Hostel Hostile

Sign for the Squat Art Hostel in central Petersburg. According to an article in the March 2, 2015, issue of Ekspert Severo-Zapad, the city had between 1,250 and 1,270 budget accommodations, including 270 hostels.
Sign for the Squat Art Hostel in central Petersburg. According to an article in the March 2, 2015, issue of Ekspert Severo-Zapad magazine, the city had between 1,250 and 1,270 budget accommodations, including 270 hostels. As of today’s writing, Airbnb listed over 300 rentals in the city. Photo by the Russian Reader

MPs Plan to Evict Hostels from Apartments
But entrepreneurs don’t intend to pull up stakes yet 
Elena Gorelova
Vedomosti
May 12, 2016

At its Friday session [Friday, May 13, 2016], the State Duma will consider a bill that could ban Russian hoteliers from housing hostels in apartment buildings. Galina Khovanskaya, chair of the Duma’s committee on housing and communal services, had tabled the amendment back in September 2015. According to MPs, mini hotels violate the rights of residents in adjacent apartments. If the changes take effect, it will be possible to install hotels in residential buildings only after rezoning the spaces from residential to non-residential. Mini hotels will have to be equipped with soundproofing, fire safety equipment, and security alarms. They will have to be located on the first floor and have a separate entrance.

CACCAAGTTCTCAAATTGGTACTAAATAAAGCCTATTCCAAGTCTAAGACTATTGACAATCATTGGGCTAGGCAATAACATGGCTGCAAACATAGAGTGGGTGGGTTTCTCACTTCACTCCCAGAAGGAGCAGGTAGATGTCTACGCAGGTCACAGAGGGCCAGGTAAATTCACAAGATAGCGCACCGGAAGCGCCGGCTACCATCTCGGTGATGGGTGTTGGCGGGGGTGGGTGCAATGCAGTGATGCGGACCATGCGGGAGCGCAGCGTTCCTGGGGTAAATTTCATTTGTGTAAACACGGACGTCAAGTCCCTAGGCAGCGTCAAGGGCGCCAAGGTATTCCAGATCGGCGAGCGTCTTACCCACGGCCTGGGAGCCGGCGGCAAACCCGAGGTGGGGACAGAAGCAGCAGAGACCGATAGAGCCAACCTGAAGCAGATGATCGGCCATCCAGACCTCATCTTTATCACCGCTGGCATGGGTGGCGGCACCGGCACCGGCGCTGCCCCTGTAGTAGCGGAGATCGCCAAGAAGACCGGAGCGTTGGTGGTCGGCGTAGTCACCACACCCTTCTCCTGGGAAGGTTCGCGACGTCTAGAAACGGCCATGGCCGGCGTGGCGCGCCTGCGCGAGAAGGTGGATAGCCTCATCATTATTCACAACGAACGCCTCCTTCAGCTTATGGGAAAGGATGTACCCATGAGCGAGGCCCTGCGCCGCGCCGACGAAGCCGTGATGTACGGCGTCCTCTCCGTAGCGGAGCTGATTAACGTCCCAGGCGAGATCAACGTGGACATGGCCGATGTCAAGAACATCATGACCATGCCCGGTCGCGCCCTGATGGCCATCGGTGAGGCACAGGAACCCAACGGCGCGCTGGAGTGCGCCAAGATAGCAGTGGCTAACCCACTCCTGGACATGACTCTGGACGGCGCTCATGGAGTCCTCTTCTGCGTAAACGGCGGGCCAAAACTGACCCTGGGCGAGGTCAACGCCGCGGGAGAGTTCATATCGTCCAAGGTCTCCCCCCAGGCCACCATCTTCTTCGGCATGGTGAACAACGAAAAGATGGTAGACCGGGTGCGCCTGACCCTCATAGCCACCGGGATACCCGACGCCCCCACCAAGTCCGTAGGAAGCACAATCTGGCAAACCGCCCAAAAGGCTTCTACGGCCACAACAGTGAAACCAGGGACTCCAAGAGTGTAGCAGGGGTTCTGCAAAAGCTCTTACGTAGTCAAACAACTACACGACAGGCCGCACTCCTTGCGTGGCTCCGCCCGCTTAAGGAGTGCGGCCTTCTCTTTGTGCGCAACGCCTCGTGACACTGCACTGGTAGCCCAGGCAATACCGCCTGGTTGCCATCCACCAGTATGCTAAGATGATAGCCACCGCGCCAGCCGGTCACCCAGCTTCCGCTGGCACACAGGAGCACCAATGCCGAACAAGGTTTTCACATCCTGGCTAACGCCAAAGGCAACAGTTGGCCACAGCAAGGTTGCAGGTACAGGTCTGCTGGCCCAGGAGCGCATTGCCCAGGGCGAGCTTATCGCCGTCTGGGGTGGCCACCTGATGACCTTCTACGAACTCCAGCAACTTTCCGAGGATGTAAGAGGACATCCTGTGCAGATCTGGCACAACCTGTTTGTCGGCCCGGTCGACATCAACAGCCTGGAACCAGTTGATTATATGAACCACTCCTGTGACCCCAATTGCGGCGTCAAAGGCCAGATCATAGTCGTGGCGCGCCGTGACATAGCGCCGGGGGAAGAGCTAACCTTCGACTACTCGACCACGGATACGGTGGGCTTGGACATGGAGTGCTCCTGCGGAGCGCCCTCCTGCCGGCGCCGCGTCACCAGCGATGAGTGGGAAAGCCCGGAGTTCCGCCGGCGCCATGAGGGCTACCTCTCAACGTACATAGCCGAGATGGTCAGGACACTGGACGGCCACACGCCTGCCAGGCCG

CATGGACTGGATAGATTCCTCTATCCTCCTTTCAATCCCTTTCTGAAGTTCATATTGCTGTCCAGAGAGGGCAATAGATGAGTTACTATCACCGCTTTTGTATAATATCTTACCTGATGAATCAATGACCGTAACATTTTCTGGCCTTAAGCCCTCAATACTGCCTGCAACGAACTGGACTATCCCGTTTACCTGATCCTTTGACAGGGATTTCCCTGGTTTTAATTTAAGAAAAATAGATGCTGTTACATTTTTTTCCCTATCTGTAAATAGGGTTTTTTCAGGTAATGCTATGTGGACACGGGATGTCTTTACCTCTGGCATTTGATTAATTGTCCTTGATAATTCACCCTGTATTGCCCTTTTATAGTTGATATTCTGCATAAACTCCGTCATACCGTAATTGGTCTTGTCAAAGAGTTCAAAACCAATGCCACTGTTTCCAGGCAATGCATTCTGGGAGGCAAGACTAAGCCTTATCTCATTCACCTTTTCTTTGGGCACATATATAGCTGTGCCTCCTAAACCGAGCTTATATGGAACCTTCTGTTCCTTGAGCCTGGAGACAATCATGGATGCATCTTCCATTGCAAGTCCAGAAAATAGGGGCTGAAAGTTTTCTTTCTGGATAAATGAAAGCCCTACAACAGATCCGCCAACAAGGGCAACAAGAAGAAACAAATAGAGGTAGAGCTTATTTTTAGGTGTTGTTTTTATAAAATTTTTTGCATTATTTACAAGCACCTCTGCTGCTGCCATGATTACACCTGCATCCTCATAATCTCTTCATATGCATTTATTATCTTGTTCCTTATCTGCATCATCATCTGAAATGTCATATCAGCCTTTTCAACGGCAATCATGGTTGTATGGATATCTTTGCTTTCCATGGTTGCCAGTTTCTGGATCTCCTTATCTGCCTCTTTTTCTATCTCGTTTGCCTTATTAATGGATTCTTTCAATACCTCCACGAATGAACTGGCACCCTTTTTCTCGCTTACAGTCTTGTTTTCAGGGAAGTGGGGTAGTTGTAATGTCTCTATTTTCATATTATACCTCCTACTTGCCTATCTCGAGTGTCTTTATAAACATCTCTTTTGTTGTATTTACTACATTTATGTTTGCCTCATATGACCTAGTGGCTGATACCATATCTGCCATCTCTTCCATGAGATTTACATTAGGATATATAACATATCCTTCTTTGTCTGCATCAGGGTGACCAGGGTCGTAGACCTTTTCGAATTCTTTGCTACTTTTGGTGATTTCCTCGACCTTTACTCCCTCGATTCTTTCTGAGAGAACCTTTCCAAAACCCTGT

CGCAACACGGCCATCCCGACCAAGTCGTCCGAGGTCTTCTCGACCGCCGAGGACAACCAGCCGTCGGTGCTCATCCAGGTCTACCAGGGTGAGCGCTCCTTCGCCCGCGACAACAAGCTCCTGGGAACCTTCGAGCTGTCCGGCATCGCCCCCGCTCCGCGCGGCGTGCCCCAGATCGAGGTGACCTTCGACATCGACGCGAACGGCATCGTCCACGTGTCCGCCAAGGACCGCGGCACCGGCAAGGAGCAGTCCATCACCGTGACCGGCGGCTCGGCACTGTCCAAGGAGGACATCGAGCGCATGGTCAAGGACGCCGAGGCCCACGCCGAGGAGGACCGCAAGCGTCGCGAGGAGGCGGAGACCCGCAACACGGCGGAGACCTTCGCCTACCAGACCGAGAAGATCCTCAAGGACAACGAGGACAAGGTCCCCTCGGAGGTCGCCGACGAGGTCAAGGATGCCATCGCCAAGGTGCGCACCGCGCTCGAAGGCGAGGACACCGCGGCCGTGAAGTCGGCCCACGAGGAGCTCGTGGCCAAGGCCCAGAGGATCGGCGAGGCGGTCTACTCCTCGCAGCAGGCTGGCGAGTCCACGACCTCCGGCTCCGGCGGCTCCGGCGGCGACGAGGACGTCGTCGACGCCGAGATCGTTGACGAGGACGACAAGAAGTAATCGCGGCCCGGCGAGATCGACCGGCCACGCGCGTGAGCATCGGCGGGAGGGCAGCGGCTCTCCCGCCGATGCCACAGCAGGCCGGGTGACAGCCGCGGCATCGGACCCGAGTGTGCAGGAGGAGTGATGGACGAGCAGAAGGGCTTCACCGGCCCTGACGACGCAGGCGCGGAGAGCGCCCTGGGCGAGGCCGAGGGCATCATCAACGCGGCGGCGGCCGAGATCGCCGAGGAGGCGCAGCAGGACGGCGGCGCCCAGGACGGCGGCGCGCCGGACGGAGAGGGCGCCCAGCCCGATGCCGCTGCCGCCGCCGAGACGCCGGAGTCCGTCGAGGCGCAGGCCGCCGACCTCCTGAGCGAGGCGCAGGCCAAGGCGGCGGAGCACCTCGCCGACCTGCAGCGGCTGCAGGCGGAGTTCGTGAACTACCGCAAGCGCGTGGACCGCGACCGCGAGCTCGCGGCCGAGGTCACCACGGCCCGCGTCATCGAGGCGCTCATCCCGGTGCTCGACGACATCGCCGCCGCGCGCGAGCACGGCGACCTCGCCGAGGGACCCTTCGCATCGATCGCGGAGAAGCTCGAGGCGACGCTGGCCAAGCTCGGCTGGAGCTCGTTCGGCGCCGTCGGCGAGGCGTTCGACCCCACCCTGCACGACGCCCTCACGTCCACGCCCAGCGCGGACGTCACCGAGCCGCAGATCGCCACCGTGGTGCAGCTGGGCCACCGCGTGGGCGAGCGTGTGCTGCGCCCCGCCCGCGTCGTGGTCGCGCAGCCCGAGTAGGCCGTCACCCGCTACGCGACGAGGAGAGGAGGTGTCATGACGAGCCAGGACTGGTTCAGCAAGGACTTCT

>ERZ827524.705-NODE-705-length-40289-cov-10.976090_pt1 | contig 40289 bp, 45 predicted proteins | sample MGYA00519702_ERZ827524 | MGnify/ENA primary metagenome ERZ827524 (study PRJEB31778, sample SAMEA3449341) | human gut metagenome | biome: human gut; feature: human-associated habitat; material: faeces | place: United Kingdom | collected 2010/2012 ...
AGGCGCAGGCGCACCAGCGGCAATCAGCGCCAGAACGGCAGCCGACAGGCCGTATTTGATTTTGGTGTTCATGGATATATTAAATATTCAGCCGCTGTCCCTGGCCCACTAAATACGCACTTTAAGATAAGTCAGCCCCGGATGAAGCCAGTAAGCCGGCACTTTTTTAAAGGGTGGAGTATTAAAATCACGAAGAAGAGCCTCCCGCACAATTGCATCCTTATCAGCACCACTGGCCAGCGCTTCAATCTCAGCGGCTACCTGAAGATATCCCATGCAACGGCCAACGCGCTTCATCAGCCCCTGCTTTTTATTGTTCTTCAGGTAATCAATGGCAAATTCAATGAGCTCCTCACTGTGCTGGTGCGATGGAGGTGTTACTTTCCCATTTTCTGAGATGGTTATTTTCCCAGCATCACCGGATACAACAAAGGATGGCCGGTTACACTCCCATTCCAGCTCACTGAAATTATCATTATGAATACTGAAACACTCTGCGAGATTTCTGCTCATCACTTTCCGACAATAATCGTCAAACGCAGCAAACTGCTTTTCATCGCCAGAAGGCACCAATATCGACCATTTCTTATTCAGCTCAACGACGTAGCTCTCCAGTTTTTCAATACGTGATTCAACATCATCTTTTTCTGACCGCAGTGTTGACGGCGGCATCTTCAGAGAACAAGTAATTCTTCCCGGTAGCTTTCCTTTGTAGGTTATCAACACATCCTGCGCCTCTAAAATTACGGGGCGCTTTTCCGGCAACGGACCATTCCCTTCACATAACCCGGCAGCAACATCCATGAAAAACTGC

The ban would have a catastrophic impact on hosteliers, argues Yevgeny Nasonov, chair of the committee on budget accommodations at the Moscow branch of Opora Russia and general director of Clover, a network of hostels. A study conducted by the League of Hostels in December 2015 showed that around 80% of Moscow’s mini hotels and serviced apartments are located in the city’s residential housing stock. In Petersburg, Crimea, and Krasnodar Territory, those percentages are even higher.

From 2012 to 2014, mini hotels were most often opened in residential buildings, says Roman Sabirzhanov, who owns sixteen hostels, including the Fabrika and the Croissant. But residents dissatisfied with their new neighbors then began complaining and showered the prosecutor’s office with lawsuits. Seeing the risks of doing business in residential buildings, Sabirzhanov opened his own hostels in non-residential buildings from the very beginning. It is not always more expensive, he claims. For example, Sabirzhanov has invested 3.5 million rubles [approx. 47,000 euros—TRR] in a new, 225-square-meter hostel on Chistye Prudy. 40% of the money went for rent; 40%, on repairs; and the remaining 20% on obtaining permits and undergoing classification. As of July 1, 2016, all hotels must be classified, receiving from one to five star, while hostels will receive the the no-stars category.